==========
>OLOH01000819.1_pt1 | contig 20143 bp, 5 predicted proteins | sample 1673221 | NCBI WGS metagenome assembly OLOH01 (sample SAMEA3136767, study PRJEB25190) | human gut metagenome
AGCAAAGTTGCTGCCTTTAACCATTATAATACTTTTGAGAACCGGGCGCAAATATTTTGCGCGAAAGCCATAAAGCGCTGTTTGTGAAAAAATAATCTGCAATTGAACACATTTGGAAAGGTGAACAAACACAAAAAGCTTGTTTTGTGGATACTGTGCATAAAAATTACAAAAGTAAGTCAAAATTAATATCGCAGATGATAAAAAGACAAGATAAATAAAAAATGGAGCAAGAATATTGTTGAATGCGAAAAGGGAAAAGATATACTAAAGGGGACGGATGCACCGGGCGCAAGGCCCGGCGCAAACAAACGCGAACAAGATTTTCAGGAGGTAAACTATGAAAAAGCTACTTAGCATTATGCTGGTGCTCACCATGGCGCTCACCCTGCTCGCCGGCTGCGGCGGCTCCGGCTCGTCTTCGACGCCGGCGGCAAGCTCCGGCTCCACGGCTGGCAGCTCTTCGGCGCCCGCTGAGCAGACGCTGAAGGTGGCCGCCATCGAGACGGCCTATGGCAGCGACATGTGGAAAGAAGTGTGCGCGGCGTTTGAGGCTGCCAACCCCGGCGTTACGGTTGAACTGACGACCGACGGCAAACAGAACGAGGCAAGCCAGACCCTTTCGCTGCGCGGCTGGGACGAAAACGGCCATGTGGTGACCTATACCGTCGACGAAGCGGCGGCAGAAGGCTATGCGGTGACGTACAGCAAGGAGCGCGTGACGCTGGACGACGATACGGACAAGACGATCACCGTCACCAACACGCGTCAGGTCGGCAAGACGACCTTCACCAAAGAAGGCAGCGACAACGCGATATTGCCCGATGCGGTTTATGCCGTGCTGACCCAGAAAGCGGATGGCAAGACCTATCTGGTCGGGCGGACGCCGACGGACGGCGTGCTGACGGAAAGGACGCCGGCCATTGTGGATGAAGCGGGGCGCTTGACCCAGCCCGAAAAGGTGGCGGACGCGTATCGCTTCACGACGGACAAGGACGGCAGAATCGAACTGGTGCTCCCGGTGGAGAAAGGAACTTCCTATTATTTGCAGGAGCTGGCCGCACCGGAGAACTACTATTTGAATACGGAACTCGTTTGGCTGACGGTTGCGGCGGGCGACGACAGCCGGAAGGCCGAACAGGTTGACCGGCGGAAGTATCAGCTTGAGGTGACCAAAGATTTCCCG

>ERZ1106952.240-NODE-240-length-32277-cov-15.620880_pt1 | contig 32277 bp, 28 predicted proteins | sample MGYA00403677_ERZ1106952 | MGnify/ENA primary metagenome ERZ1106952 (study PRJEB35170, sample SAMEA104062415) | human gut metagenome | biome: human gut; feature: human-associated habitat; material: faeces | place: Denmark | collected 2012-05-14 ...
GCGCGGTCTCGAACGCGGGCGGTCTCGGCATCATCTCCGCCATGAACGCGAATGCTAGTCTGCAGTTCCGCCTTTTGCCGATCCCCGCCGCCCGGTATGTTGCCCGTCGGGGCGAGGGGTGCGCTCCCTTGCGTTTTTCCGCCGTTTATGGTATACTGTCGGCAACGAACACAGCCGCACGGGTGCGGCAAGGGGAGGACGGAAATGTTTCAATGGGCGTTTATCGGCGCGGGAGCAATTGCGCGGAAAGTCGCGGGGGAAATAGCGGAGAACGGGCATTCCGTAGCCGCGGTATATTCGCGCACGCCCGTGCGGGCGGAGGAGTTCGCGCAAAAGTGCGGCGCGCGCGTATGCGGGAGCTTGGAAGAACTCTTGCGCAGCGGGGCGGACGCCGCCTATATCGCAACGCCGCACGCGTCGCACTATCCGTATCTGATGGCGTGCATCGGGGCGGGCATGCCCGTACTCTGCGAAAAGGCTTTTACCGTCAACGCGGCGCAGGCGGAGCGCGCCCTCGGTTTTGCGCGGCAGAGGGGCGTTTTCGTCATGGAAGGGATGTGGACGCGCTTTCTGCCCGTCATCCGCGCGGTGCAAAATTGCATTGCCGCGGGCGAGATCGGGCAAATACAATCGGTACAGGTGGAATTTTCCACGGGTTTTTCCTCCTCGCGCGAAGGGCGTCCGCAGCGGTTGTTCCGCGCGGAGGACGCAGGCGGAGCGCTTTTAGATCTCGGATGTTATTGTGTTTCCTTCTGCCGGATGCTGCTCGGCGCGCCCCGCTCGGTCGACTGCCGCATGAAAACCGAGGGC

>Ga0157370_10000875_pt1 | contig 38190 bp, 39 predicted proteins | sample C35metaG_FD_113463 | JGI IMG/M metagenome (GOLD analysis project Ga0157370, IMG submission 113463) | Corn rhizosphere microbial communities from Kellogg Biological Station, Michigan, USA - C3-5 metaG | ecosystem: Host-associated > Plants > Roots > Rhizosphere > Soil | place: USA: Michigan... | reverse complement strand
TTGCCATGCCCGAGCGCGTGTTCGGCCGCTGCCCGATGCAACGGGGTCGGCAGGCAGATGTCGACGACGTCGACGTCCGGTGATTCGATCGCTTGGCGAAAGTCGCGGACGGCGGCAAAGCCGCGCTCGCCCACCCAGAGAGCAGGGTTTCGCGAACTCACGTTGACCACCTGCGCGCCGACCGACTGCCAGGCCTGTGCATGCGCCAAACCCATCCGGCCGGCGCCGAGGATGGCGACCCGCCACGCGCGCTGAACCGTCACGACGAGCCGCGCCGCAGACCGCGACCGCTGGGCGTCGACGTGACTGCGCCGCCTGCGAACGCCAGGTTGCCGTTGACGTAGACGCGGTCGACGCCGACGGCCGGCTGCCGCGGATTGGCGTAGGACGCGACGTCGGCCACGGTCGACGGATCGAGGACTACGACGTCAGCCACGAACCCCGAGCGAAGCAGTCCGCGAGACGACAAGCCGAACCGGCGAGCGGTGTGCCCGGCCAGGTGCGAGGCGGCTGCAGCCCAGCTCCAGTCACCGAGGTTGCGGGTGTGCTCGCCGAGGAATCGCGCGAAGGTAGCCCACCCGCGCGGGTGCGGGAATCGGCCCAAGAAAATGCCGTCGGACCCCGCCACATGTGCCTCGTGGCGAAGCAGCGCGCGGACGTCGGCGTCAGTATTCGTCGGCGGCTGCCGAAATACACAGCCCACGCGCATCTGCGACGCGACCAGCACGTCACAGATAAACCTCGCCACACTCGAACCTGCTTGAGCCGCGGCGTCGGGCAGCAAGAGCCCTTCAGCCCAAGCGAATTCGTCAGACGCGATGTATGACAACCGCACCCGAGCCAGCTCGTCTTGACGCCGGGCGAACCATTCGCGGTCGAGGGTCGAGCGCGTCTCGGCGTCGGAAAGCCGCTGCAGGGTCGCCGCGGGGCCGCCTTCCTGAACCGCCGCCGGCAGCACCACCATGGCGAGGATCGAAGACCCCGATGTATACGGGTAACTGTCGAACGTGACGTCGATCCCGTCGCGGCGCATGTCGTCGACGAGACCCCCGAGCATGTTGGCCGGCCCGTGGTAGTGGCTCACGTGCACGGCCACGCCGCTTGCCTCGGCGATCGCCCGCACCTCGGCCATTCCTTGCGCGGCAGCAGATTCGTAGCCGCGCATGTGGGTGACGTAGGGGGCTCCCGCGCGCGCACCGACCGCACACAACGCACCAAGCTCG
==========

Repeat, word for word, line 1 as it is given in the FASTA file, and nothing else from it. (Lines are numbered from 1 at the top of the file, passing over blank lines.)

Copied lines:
>OLOH01000819.1_pt1 | contig 20143 bp, 5 predicted proteins | sample 1673221 | NCBI WGS metagenome assembly OLOH01 (sample SAMEA3136767, study PRJEB25190) | human gut metagenome